Allow me to give a specific example from a criminal case in Norway that is currently under litigation. In August 2005, Human Rights Service reported to the police a couple whom we suspected, with good reason, that four of their then six daughters had been genitally mutilated. All of the children had been born in Norway (meaning that they had not been genitally mutilated as children before immigrating to Norway, which is not a crime), and the four oldest, who were then aged 5 to 11, were sent to one of the parents’ three exquisite properties in Gambia “to learn about their parents’ culture and religion,” as they so nicely put it. When I visited the girls at their parents’ residence, they had already been there for two years, under the “care” of their father’s second wife (he now has three wives). The girls were not only emotionally mistreated by this woman; an adult individual told met hat they had also been genitally mutilated in the jungle in the Gambian interior shortly after their arrival in 2003. They were to be “disciplined,” as this source put it, and the girls were “totally disciplined,” according to the source, when they were returned to wife #2 a week after their mutilation.
After we filed our report in 2005, the police in Norway worked intensely – and the case went entirely up to the top prosecutorial levels in both Norway and Gambia – to get the four little Norwegian citizens back to Norway. Now we are writing in 2010, and the girls are still ”imprisoned” in Gambia, while their parents live freely – and supported by the government – in Norway. In short, the police have made several unsuccessful efforts to persuade the courts to allow them to hold on to the parents’ passports while their case is being investigated, so that they, for example, would not be able to travel to Gambia (where the oldest girl, age 15, is waiting for her parents to come and marry her off to a cousin, according to sources in Gambia).
In 2008, Norwegian authorities decided to investigate the parents’ two youngest daughters, who lived with their parents here in Norway. The three-year-old girl was not genitally mutilated, but the five-year-old was. (The latter had also been in Gambia, while the former had not.) The father was taken into pretrial custody (a historic imprisonment in Norway), while the mother escaped punishment on the grounds that she was once again pregnant. After a few weeks, the father was a free man again, but has still refused to bring his daughters back to Norway. So far he has not been punished.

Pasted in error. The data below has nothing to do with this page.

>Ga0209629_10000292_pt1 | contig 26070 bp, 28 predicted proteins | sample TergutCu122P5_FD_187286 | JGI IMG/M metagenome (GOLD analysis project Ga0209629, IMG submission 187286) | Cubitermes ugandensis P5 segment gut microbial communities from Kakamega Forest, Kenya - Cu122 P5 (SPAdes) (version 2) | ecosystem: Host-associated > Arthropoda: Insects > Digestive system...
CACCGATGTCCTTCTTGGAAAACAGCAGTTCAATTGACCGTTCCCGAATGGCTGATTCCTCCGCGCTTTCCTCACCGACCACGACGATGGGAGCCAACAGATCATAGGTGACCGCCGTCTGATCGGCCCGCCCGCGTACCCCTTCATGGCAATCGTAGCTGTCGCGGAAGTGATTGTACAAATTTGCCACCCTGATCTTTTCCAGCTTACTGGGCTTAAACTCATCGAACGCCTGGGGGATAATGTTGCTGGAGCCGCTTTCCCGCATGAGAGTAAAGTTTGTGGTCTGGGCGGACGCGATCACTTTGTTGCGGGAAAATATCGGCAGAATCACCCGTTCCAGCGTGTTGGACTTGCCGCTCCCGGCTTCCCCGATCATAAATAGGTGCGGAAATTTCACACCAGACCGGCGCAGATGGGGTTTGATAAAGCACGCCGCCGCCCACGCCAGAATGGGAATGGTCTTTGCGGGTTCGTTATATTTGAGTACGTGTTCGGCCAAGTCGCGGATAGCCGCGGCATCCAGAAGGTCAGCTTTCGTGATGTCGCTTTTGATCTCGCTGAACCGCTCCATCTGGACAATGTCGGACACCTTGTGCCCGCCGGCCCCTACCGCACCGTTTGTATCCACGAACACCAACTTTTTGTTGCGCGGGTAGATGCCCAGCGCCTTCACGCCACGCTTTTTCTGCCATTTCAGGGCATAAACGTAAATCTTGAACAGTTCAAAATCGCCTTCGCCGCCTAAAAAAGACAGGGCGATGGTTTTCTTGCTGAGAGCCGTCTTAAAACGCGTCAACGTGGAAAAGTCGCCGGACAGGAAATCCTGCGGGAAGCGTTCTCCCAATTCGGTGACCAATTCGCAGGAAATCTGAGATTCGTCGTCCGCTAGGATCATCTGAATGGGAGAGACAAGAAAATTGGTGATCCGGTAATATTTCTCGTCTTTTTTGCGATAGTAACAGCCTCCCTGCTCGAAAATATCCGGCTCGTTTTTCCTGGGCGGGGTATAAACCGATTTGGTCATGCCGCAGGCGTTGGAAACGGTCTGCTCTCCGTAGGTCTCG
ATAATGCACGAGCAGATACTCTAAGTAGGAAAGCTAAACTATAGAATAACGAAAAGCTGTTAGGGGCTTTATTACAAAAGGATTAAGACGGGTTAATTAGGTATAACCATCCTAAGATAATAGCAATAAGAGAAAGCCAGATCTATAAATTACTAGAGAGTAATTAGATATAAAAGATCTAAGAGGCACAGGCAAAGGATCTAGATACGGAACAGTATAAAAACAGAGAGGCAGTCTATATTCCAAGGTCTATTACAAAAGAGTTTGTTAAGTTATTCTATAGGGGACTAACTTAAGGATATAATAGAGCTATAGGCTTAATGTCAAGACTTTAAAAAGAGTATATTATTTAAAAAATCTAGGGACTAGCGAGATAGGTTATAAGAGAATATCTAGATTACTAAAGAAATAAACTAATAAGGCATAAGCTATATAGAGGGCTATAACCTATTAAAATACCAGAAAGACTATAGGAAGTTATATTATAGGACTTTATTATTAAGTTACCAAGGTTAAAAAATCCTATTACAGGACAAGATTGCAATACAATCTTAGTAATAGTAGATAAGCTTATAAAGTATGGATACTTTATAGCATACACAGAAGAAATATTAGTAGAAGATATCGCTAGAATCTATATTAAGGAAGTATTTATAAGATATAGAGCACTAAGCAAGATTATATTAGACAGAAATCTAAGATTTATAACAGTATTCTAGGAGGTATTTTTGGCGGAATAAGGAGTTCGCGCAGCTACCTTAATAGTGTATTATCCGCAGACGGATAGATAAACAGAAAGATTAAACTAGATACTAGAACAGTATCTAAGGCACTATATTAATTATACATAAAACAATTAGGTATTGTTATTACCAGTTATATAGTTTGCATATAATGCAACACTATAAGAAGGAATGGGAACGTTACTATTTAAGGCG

What do you think would have happened in this case if the father’s citizenship could have been revoked? The case would most likely never have been a case at all. The parents would never have played Russian roulette with what appears to be the only thing they love, their Norwegian citizenship and the financial bounty it affords. For that’s all that Norwegian citizenship means to parents like this: money. In their minds and hearts, they are still back in Gambia.
If someone now comes along waving international human-rights conventions in defense of such parents, I can reply with the same conventions, for example the convention on children’s right to live with their parents, and as long as the parents deny their children this right, Norway can ensure that the children are given this right by sending their parents back to Gambia. Also, if we allow us to use our critical common sense, what matters more: an adult’s right to retain a citizenship he has acquired in his adulthood when in fact he could just as easily live in his country of origin, or a child’s right to be protected from ritual mutilation, and then from forced marriage with rape to follow – not to mention right to be brought up with the care and love he or she deserves?
We have seen the development in Europe through the 1990s and up to the present time, and it can no longer be denied: larger and larger groups from the Muslim world are living in self-imposed isolation and practicing criminal traditions that negatively affect the health of children, young people, and women. No one can answer the question of how many of these practices have become more common, precisely because they take place “in the dark, on the inside.” I believe, however, that the practices have increased in frequency and will continue to do so in line with the rate of immigration, the number of Muslims living in Europe, and the resultant increase in the isolation of these minorities. In any event, we cannot “sit and wait for better times” – because this is about the destruction of human life, and the sustainability of our welfare state. Simply the fact that women’s rights are now going in reverse (see also Aftenposten’s report on the Muslim moral police who operate in the Oslo neighborhood of Grønland, and who among other things deprive women and gays of their freedom) is completely intolerable.
To sum up, I think that it is alarming that we should be so extremely naive as to believe that the conditions will suddenly become so much better in this decade. We need politicians who take an entirely different approach. We need to speak and act in such a way that no one can misunderstand that things have crossed the limits of patience. A society based on humanism cannot live with such conditions. It is, after all, about helpless and defenseless children and teenagers, and marginalized women.
My last word on these matters, then, is this: the thoughts that govern official policy in these areas are about ten years out of date. At the same time I am quite certain that it is only a matter of time before citizenship will not be so sacred anymore as to be untouchable.
Translated from the Norwegian by Bruce Bawer